Have Respect: He Was Legend

As sports fans – and more importantly here basketball fans – we tend to have terrible short-term memories. It’s all about what’s next. We hardly consider what happened last year because we’re too wrapped up in what is now and what that means for the future.

For example, take the Sacramento Kings and Oklahoma City Thunder of last year. Do we even remember how atrocious these teams were? They combined for a record of 40-124. The Kings were worst defensive team in the league. The Thunder were the second worst offensive team in the NBA. But looking at the way they are now, the futures look so bright we can’t even see the doldrums that plagued two fan bases from just eight months ago.

So when we’re asked to think back four seasons ago, it’s hard to remember the order of things and how we rated players. Hell, it is damn near impossible to think back six, seven, eight and especially nine seasons. This season I’ve been given the opportunity to participate in the new Daily Dime Live Chats on ESPN.com. It’s one of the many perks of being affiliated with the TrueHoop Network. And with the latest news that Tracy McGrady is in fact done with the Houston Rockets, there were naturally questions about where he may go for the rest of the season.

Most people remember him as the broken down scorer who is about as reliable to play on any given night as Kwame Brown is to catch any given pass. They think of him as an injury-prone joke of a superstar – someone who has wilted away in the NBA sun. But that’s not the Tracy McGrady I remember.

I Remember The Sleepy-Eyed Kid
Nobody really knew what to do with Tracy McGrady. He wasn’t on the radar of NBA scouts since he was in the seventh grade. He was a nobody in the ranks of the college recruits. He was having a good but not overly spectacular high school career for the Auburndale High School he attended from his freshman to junior years. If you were to look at the list of the top 500 prospects in 1996, you’d see a lot of names. In fact, you’d see 500 of them. But not one of those 500 names was Tracy McGrady. He was an unknown. He was a high school athlete that was expected to be a professional baseball player – not a professional basketball player.

Then he was given a shot to show what he had at the Adidas ABCD camp. He lit up the camp. He lit it up like he was playing Simon. He dunked on blue-chip recruits and lit the high school basketball scene on fire. Afterwards, when you looked at any list of top high school players, you only saw Lamar Odom’s named above McGrady’s. A year later, he polished off a fine senior basketball season at Mt. Zion Christian Academy by declaring for the NBA Draft.

After being selected ninth by the Toronto Raptors in the 1997 draft, he was now a complete anomaly. Raptors fans saw flashes of what he could do. He was a dunking machine and looked like he had glimpses of Scottie Pippen-type defense in him when he was given the chance. He was fortunate enough to have his cousin Vince drafted to the team a year later and with his cousin’s national exposure he finally got a little national spotlight. It culminated for his Raptors career when he participated in the 2000 Dunk Contest. In any other year, he would have run away with it. He just happened to be in his cousin’s spotlight again at the wrong time.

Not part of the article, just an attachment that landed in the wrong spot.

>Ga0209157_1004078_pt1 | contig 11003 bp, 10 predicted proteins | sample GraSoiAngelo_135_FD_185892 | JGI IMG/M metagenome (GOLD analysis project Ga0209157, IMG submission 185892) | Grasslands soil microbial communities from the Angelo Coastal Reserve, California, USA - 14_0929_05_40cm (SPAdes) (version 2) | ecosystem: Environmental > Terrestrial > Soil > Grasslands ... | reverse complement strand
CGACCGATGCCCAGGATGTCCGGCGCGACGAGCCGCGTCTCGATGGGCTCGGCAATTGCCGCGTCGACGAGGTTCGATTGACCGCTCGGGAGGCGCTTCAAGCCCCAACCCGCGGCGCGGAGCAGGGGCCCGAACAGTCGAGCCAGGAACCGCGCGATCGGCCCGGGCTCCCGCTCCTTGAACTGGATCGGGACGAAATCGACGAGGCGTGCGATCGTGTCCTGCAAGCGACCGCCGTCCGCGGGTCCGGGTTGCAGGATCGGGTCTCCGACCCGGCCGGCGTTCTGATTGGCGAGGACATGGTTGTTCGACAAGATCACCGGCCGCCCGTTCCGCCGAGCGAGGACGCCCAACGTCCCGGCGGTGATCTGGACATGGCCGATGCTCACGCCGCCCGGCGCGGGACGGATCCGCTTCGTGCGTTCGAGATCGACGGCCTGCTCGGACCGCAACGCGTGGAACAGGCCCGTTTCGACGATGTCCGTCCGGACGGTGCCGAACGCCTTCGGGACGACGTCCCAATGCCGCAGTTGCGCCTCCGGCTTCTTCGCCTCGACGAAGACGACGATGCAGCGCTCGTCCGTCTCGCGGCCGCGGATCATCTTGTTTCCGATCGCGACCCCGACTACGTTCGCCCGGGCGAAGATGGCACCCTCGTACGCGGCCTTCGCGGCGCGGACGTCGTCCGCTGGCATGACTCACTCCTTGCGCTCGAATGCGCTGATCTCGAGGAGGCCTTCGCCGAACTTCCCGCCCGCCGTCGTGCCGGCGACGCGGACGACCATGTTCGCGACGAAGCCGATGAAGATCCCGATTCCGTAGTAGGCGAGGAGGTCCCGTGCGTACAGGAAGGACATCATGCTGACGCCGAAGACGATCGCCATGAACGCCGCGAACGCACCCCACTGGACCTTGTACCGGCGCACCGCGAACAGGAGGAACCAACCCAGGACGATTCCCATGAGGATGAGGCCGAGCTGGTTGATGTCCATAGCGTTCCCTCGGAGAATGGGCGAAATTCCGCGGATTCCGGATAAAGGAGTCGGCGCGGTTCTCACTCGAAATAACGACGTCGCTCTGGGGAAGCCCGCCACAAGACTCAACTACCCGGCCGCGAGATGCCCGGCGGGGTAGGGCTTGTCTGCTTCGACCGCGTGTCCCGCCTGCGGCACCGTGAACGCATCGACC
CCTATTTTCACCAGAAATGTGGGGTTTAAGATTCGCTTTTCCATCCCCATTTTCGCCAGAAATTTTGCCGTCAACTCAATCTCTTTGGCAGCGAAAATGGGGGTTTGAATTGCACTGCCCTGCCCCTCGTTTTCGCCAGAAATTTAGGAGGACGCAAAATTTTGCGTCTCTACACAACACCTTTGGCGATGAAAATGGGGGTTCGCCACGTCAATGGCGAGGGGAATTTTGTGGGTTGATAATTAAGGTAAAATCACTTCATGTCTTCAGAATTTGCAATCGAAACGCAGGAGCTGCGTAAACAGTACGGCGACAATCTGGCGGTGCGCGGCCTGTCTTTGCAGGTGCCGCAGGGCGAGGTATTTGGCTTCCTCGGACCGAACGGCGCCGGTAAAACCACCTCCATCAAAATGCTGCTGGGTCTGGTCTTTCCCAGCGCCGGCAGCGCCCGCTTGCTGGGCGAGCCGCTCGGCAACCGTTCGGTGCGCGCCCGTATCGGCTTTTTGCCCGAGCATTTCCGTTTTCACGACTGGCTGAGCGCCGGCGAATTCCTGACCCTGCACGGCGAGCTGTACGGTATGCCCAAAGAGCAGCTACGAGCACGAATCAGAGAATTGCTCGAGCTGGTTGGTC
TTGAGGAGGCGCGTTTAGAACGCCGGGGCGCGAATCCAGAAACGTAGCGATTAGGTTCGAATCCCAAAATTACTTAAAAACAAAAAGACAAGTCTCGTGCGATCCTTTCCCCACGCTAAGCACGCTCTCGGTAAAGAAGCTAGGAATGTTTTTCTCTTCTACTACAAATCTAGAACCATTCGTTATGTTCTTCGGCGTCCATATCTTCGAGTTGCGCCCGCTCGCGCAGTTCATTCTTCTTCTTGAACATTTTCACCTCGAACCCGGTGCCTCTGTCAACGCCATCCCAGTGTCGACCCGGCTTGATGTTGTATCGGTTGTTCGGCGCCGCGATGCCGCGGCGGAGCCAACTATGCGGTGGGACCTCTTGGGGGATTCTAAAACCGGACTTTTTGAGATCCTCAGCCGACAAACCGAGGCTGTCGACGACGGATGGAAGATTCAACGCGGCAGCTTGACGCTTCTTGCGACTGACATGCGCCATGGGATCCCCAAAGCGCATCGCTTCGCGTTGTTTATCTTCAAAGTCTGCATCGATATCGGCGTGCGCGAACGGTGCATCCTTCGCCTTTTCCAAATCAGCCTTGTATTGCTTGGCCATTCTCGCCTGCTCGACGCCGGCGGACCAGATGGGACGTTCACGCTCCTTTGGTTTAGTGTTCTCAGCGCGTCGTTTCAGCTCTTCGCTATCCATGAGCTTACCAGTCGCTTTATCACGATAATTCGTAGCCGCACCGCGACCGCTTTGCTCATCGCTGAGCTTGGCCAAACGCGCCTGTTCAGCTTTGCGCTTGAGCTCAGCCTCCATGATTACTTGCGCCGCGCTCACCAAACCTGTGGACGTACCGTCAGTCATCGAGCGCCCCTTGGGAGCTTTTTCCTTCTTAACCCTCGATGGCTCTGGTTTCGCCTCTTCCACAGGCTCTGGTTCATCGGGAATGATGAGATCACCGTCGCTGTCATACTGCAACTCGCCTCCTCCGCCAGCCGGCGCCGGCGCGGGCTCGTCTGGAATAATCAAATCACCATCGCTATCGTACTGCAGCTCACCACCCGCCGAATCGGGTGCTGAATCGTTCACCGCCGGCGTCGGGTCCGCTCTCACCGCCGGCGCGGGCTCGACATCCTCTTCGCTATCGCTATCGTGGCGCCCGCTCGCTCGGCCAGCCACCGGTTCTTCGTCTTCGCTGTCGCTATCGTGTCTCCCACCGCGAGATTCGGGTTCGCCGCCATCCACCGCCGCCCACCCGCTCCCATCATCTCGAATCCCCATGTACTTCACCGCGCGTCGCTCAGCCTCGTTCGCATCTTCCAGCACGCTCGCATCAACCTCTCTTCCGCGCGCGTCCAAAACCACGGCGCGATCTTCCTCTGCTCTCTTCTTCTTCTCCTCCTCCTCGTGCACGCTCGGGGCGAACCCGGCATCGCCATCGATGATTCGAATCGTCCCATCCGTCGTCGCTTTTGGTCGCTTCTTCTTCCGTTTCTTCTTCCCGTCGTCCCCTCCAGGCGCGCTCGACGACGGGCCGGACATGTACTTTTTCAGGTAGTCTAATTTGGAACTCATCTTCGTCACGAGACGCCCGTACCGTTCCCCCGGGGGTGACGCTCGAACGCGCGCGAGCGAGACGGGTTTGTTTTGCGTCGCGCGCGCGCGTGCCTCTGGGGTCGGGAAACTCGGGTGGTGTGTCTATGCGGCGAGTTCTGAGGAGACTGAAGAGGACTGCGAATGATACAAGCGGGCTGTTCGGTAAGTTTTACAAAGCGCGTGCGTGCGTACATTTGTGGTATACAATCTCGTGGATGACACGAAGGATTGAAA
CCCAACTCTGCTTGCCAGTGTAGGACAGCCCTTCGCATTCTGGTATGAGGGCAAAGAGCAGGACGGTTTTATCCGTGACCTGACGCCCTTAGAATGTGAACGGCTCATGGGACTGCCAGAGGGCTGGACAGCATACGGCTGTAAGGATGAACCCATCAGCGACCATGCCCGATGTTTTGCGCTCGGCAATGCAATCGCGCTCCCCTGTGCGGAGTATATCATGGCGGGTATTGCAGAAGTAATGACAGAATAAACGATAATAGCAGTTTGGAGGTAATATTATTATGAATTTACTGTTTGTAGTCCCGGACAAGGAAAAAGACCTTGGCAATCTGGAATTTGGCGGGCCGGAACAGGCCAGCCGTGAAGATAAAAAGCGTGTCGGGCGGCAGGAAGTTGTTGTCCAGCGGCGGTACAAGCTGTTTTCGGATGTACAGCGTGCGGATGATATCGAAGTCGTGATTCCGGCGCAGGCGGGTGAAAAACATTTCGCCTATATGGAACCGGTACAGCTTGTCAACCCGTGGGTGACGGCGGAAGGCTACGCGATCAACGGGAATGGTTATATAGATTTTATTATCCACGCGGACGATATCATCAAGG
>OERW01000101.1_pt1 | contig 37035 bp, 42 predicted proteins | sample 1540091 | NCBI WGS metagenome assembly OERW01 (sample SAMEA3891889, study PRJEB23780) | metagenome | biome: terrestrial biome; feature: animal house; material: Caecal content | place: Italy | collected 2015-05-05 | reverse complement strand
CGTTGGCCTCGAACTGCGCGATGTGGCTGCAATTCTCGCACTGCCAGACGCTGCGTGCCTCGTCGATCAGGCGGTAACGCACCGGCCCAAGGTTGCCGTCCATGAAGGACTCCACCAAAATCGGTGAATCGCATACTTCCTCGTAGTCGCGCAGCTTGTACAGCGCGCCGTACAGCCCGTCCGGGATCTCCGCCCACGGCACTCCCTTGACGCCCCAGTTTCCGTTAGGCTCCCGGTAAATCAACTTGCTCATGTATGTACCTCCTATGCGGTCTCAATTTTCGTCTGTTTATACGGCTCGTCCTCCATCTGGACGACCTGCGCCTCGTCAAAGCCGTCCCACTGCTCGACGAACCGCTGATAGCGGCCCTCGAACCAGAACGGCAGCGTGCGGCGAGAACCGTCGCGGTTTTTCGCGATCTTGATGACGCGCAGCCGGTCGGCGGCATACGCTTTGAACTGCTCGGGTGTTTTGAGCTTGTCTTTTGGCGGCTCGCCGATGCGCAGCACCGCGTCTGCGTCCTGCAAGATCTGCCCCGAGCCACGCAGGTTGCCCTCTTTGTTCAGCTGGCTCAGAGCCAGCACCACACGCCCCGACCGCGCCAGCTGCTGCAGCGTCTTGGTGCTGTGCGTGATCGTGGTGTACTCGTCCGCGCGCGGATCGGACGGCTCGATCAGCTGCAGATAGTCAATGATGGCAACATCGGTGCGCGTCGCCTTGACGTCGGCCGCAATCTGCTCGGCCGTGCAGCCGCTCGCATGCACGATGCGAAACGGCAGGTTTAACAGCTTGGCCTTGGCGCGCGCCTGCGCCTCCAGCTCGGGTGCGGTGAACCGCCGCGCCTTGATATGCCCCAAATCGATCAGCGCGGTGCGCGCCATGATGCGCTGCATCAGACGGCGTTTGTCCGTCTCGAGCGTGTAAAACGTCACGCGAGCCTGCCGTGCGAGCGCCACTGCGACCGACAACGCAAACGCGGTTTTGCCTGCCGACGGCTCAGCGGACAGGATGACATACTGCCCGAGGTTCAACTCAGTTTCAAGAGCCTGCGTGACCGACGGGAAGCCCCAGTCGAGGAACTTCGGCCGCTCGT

I Remember The Revolution Of The Small Forward
When Tim Duncan passed up on joining the Orlando Magic, it opened the door for the front office to throw a lot of money Tracy McGrady’s way. Nobody really knew what they were getting with him. This signing was based more on potential and what he could do to complement Grant Hill than on him being the number one guy for this team. But that’s not what the Magic got. Grant Hill’s ankle problem didn’t go away and Tracy McGrady was left alone on the court with Darrell Armstrong, John Amaechi, Bo Outlaw and Andrew DeClerq. So what happened next?

Tracy McGrady went OFF.

His first game with the Magic, he scored 32 points, grabbed 12 rebounds, dished out four assists and blocked three shots in a win over the Wizards. In a nine-game stretch from mid-November to early December, he averaged 29 points and nine rebounds with 49.5% shooting. In the month of February in 2001, he averaged 29.3 points on 50% shooting over the course of 12 games. He was a one-man wrecking crew. He was Bernard King’s scoring in Scottie Pippen’s athletic frame. It was something we hadn’t seen before. And it was something everybody wanted.

I Remember Self Passing
I know you remember it too. It was a momentary glimpse of brilliance and creativity that NBA players didn’t dare attempt. Hell, they didn’t even think of it. It’s something we did as kids when we’d kick the adjustable hoop in someone’s driveway. It wasn’t something that 22-year old guys did against five of the best players in the world. Had hundreds of basketball players on thousands of basketball courts done it before Tracy McGrady attempted it in the 2002 All-Star Game? Probably.

But this was the NBA. This was chicanery of the most impressive time. This was the seal of approval on the arrival of Tracy McGrady into the superstar club. It was over Steve Nash’s head, off the backboard to a sideways, flying T-Mac that launched a brand, a weapon, and a star all in one fell rip through the rim.

I Remember 13 Points in 35 Seconds